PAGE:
Prudential considerations, however, demand that there be “concrete adverseness which sharpens the presentation of issues upon
which the court so largely depends for illumination of difficult constitutional questions.” Baker v. Carr, 369 U. S. 186, 204. Unlike Article
III requirements—which must be satisfied by the parties before judicial consideration is appropriate—prudential factors that counsel
against hearing this case are subject to “countervailing considerations [that] may outweigh the concerns underlying the usual reluctance to exert judicial power.” Warth, supra, at 500–501. One such
consideration is the extent to which adversarial presentation of the
issues is ensured by the participation of amici curiae prepared to defend with vigor the legislative act’s constitutionality. See Chadha,
supra, at 940. Here, BLAG’s substantial adversarial argument for
§3’s constitutionality satisfies prudential concerns that otherwise
might counsel against hearing an appeal from a decision with which
the principal parties agree. This conclusion does not mean that it is
appropriate for the Executive as a routine exercise to challenge statutes in court instead of making the case to Congress for amendment
or repeal. But this case is not routine, and BLAG’s capable defense
ensures that the prudential issues do not cloud the merits question,
which is of immediate importance to the Federal Government and to
hundreds of thousands of persons. Pp. 5–13.
2. DOMA is unconstitutional as a deprivation of the equal liberty of
persons that is protected by the Fifth Amendment. Pp. 13–26.
(a) By history and tradition the definition and regulation of marriage has been treated as being within the authority and realm of the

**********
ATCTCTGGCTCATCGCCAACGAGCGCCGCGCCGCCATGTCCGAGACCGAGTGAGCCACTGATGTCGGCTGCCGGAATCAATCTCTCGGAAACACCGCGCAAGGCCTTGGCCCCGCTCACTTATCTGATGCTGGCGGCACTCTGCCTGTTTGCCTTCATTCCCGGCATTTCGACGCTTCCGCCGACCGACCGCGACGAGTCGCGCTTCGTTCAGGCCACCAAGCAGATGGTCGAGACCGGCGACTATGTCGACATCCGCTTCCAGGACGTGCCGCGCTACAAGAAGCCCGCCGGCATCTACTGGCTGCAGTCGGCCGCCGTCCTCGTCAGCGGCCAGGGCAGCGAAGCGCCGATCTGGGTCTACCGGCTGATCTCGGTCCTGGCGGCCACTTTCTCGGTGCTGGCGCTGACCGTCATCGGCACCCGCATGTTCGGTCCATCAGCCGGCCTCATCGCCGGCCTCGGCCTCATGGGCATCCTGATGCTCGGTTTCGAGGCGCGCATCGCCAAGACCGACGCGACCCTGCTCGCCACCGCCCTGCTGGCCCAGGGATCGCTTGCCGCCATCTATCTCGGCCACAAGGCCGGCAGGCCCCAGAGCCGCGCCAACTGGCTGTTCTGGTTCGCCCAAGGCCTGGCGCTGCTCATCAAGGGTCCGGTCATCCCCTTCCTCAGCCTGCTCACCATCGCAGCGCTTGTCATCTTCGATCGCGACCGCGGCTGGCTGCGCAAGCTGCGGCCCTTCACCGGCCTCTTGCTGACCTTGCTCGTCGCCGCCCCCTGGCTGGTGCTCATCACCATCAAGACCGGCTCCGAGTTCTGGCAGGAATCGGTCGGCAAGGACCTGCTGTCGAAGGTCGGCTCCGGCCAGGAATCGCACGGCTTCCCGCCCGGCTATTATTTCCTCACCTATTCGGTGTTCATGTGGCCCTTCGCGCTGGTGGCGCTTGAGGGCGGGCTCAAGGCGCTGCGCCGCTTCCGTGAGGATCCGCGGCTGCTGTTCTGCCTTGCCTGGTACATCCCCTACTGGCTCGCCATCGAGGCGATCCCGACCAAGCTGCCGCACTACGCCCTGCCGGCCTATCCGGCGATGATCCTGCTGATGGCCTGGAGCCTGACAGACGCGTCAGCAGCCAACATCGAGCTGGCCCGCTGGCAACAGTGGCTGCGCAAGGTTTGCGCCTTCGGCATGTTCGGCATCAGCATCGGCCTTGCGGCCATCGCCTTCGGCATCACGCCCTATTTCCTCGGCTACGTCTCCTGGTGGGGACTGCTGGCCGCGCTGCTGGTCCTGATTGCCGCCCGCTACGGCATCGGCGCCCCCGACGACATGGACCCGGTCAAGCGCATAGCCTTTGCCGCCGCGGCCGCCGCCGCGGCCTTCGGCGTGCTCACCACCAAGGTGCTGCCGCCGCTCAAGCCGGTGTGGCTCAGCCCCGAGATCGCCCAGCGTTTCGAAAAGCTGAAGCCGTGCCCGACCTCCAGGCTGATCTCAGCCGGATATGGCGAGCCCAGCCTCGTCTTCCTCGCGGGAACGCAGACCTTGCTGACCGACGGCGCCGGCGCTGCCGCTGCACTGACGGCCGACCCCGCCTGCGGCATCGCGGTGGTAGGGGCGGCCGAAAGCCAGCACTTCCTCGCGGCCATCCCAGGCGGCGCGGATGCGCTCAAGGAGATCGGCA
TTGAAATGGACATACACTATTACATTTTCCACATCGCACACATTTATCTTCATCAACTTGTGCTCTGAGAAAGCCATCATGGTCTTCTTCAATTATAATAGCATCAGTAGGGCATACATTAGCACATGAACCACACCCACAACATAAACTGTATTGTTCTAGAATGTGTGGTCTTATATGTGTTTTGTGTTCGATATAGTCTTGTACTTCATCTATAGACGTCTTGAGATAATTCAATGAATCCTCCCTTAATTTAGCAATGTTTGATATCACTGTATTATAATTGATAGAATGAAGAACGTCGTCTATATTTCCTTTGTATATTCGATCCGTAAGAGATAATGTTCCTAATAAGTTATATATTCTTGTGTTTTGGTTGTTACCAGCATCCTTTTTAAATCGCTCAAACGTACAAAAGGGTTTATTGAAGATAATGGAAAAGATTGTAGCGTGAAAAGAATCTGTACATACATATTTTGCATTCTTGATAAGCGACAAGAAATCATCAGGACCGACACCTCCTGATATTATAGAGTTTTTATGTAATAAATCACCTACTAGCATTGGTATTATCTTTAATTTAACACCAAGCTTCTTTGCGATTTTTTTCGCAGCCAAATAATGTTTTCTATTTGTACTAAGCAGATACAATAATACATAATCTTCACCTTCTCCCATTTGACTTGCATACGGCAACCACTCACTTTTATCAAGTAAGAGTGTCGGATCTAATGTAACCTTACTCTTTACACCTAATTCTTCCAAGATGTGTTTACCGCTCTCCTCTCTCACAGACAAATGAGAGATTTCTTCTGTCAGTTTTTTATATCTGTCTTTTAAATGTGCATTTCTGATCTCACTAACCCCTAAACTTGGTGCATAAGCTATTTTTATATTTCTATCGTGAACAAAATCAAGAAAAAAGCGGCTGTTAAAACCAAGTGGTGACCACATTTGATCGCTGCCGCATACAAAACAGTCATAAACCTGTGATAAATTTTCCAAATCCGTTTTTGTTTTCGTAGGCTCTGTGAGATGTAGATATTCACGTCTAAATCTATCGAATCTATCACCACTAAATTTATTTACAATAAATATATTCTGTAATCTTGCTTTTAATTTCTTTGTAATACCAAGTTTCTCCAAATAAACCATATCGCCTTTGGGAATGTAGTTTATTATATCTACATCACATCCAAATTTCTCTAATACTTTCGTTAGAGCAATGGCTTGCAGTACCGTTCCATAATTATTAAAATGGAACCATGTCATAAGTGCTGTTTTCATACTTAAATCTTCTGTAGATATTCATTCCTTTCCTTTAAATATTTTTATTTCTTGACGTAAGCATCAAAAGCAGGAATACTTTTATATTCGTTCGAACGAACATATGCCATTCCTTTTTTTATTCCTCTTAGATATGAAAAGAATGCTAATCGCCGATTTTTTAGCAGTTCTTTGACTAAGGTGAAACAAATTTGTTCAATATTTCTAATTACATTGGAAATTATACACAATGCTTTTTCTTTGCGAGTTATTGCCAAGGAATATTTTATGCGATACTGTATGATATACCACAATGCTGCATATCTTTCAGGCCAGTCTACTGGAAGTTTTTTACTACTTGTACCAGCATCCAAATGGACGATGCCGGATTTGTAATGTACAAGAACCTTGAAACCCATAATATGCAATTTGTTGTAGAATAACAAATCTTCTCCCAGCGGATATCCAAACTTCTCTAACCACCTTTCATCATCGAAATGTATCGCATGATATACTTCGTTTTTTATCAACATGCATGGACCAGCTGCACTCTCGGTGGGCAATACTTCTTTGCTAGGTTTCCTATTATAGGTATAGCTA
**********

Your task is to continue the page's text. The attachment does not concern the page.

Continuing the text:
separate States. Congress has enacted discrete statutes to regulate
the meaning of marriage in order to further federal policy, but
DOMA, with a directive applicable to over 1,000 federal statues and Cite as: 570 U. S. ____ (2013) 3
the whole realm of federal regulations, has a far greater reach. Its
operation is also directed to a class of persons that the laws of New
York, and of 11 other States, have sought to protect. Assessing the
validity of that intervention requires discussing the historical and
traditional extent of state power and authority over marriage.
Subject to certain constitutional guarantees, see, e.g., Loving v.
Virginia, 388 U. S. 1, “regulation of domestic relations” is “an area
that has long been regarded as a virtually exclusive province of the
States,” Sosna v. Iowa, 419 U. S. 393, 404. The significance of state
responsibilities for the definition and regulation of marriage dates to
the Nation’s beginning; for “when the Constitution was adopted the
common understanding was that the domestic relations of husband
and wife and parent and child were matters reserved to the States,”
Ohio ex rel. Popovici v. Agler, 280 U. S. 379, 383–384. Marriage laws
may vary from State to State, but they are consistent within each